Mary Jo Cook, Chief Impact Officer at Fair Trade USA, has led the nonprofit organization through two years of innovation designed to dramatically increase the impact of fair trade and better serve the needs of farmers, workers, industry and consumers. She was recently named one of Progressive Grocer’s 2012 Top Women in Grocery for her notable contributions to shifting the food industry’s relationship with its supply chain.
Before joining Fair Trade USA, Mary Jo was Vice President of Innovation at The Clorox Company where she created and led the company's first cross-functional innovation group. She also established the position of Vice President of Sustainability to help Clorox use an environmental sustainability lens to decrease its footprint and cost while encouraging growth. Fair trade is about providing benefits to the producers so that they can make their businesses environmentally and socially beneficial. Cook describes how this is designed and explains the way fair trade tries to encourage values such as knowing where products come from even if they can’t be grown near consumers.
Douglas Gayeton: I'm a consumer and I see a fair trade logo on a package in a store. What does that logo mean?
Mary Jo Cook: The fair trade logo means you're getting a quality product, which is improving the lives of farming communities and protecting the environment. In the simplest consumer lexicon those are the benefits that you're getting with fair trade. If I unpack that a little bit, it means that this product was produced according to fair trade standards around economic benefits to farming families, and social benefits including no child labor, kids are in school, women are treated equally, and environmental benefits.
Douglas: Does fair trade actually help set prices?
Mary Jo: The core of fair trade is having some predetermined economic benefit and a democratically run organization to decide how to spend that. I'll give you an example with coffee. In coffee, if you as a roaster buy fair trade certified coffee beans, for every pound 20 cents goes back to farmers and workers. That 20 cents is called the community development premium and that money is aggregated. Then groups of farmers or farm workers vote and decide how to invest the money, whether it be in scholarship so their kids can attend high school, or in clean drinking water, etc. The key is that there's a predetermined economic benefit that the farm workers themselves decide how to spend. That's true for every commodity and the only thing that changes is the amount of the premium. In some commodities like coffee, there is a minimum price that has been set to cover the cost of sustainable production. That floor price lets farmers know that even in periods of high volatility, they're guaranteed some minimum price that will help cover the cost of farming. It lets them make some investments in their farms because they know they can count on this minimum level of price.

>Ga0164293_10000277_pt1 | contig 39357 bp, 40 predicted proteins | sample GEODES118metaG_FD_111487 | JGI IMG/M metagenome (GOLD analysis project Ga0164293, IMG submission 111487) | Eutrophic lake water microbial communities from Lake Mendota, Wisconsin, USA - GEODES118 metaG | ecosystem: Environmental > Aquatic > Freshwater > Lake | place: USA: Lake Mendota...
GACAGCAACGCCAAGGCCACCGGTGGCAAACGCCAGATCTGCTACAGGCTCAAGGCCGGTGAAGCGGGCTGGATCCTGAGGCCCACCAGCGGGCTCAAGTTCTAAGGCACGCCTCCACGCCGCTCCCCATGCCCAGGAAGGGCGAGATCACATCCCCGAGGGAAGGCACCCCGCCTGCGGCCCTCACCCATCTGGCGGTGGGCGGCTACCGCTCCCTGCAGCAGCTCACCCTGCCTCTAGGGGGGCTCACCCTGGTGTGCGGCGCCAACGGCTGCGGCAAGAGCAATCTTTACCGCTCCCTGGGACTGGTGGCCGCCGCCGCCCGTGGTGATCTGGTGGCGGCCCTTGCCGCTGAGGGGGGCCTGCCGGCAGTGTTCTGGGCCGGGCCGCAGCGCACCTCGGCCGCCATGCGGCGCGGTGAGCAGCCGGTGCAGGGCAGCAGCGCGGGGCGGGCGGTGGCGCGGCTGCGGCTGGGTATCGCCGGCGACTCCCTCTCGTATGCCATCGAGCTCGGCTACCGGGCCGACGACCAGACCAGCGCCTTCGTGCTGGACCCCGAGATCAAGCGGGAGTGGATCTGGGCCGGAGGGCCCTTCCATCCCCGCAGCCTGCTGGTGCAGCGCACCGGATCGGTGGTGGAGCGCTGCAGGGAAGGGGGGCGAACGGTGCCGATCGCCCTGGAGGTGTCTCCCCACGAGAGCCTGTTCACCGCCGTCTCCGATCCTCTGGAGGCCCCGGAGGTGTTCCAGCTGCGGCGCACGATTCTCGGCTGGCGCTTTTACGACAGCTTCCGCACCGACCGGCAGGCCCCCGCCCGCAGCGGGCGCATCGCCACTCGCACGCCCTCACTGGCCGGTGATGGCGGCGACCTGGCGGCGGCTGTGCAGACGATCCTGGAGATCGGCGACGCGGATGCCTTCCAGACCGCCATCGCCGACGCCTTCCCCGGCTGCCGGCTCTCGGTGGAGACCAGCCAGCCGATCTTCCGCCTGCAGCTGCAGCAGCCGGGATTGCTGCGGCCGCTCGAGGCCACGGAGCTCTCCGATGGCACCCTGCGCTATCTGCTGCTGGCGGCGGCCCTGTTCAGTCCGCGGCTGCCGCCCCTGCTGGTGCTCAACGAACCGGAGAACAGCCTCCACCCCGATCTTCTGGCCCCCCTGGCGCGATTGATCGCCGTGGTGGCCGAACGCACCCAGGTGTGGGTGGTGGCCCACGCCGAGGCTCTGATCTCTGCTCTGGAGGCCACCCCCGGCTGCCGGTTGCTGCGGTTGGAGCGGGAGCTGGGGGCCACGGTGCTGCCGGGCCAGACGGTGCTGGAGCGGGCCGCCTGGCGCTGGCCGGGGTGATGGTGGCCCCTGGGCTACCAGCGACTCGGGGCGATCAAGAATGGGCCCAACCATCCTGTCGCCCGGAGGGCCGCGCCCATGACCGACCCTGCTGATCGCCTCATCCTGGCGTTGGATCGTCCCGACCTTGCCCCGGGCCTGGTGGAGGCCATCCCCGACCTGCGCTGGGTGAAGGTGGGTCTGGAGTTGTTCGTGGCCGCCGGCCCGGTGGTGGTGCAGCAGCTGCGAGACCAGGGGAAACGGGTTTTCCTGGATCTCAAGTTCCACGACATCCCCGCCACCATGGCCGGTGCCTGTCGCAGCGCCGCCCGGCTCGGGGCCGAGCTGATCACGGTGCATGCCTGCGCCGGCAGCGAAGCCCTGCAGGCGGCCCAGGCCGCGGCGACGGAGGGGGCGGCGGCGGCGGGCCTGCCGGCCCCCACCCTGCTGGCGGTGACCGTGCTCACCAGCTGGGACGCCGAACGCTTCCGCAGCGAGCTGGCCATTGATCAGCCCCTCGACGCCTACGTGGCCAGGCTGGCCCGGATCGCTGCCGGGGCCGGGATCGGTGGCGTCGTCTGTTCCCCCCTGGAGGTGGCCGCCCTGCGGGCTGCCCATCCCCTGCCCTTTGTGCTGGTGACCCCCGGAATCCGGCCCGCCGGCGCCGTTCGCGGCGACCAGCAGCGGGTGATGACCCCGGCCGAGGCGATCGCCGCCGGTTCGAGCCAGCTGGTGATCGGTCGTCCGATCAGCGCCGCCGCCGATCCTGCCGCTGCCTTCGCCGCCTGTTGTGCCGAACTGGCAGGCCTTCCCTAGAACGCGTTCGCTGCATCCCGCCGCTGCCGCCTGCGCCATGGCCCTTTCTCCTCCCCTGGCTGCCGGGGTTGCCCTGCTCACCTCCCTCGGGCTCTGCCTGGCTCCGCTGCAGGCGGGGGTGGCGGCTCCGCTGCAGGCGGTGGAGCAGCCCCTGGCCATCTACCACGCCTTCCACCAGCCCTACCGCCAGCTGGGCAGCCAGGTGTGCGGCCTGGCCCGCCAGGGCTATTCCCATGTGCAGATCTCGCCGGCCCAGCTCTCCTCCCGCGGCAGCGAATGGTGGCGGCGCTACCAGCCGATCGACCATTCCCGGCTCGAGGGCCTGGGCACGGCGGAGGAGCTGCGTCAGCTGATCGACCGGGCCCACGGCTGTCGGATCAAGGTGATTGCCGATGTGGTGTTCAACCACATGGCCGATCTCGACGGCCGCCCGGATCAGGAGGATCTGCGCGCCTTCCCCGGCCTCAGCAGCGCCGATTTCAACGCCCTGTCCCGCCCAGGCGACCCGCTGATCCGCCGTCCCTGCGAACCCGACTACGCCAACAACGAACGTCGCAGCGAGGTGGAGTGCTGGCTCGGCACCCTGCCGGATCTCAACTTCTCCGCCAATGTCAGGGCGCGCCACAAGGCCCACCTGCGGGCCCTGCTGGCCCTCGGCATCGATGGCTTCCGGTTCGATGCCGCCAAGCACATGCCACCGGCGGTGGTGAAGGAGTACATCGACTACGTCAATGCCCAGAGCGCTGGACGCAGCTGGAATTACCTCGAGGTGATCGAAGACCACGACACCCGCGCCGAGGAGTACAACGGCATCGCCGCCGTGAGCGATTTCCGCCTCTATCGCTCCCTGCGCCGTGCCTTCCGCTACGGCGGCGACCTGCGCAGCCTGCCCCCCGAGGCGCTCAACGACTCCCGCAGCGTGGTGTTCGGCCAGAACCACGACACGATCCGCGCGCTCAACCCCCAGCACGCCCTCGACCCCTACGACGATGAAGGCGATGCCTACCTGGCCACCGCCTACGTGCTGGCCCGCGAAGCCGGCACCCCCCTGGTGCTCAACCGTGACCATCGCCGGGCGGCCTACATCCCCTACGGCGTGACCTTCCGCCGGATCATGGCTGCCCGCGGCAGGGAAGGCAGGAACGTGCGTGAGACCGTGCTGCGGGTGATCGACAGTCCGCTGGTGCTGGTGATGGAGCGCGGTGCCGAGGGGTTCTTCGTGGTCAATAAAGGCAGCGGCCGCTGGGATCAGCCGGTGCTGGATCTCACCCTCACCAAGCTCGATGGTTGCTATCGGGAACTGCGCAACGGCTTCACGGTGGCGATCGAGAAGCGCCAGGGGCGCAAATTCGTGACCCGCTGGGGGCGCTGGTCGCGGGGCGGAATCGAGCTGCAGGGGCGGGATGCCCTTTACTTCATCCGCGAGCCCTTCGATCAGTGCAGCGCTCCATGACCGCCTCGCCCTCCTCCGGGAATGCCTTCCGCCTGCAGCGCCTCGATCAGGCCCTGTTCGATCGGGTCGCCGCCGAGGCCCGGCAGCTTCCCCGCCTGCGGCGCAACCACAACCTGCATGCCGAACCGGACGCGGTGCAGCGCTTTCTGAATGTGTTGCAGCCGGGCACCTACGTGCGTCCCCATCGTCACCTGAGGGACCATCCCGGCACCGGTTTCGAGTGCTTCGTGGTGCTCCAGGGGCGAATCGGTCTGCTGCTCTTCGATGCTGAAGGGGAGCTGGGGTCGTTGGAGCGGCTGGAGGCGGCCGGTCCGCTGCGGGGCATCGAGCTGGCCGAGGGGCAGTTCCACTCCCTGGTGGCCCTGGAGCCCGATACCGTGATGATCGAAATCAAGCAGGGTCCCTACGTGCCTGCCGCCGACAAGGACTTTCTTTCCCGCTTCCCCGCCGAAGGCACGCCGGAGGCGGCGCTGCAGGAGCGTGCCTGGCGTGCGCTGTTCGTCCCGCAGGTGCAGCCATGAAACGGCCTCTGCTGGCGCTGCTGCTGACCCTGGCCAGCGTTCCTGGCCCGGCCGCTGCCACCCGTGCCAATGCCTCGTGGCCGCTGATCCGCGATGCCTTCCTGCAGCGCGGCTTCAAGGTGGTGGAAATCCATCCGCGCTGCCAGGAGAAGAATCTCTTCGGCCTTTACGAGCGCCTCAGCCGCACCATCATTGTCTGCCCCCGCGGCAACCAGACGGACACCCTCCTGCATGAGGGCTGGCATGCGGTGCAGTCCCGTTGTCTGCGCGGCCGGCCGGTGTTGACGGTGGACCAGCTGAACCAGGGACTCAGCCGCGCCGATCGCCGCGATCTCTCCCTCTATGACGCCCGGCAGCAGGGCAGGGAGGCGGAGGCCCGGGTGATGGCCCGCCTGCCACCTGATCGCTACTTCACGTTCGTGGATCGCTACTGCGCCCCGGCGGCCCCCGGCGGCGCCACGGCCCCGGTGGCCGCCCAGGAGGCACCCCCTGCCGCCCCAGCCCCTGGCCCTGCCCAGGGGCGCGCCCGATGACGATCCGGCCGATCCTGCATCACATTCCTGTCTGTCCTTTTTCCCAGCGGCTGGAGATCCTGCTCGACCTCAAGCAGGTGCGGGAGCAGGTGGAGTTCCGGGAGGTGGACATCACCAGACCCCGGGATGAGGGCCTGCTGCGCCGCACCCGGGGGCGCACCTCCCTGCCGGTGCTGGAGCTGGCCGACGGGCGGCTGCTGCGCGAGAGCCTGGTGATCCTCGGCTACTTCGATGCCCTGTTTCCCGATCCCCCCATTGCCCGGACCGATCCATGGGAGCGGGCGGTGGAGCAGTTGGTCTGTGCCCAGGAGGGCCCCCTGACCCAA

Douglas: Salmon fishermen in Yakutat, Alaska said that “connected market” is a term referring to the idea that you can't get everything locally, but that people should buy the things that they can't get locally using the same values that they apply to things that are local. How does this relate to fair trade?
Mary Jo: That's a wonderful analogy, that connected market idea. That would apply very much to fair trade because I can't get everything local but I still want to purchase in a way where I feel like I know the farmer and the farmers are getting more of the benefit in the value chain. Part of my experience with local has been not just that it was grown within X number of miles of my house, but also that it enables me to establish a relationship with my farmer and that’s true with fair trade. One thing we're trying to do with fair trade is to help people establish relationships with farmers even if the product can't be grown a hundred miles from your house. It's grown halfway around the world, yet I can tell you about the farmer, his family and the benefits your purchases had.
Douglas: With the fair trade mission, are you looking more from the standpoint of the food producer or from the standpoint of protecting and informing the consumer?
Mary Jo: We're in business to serve farmers and workers point blank, end of story. We exist to ensure that farmers and workers can have a good livelihood, get more of the value of the supply chain in their product and protect their land so it can be farmed for generations to come. But what we believe is that in order to deliver on that promise, we have to engage consumers so that they know that their purchases can make a difference and that it really does matter whether they buy fair trade coffee or just any other coffee. We have to engage consumers so that they're part of the solution and we have to engage businesses so they know that how they source and who they buy from makes a huge difference.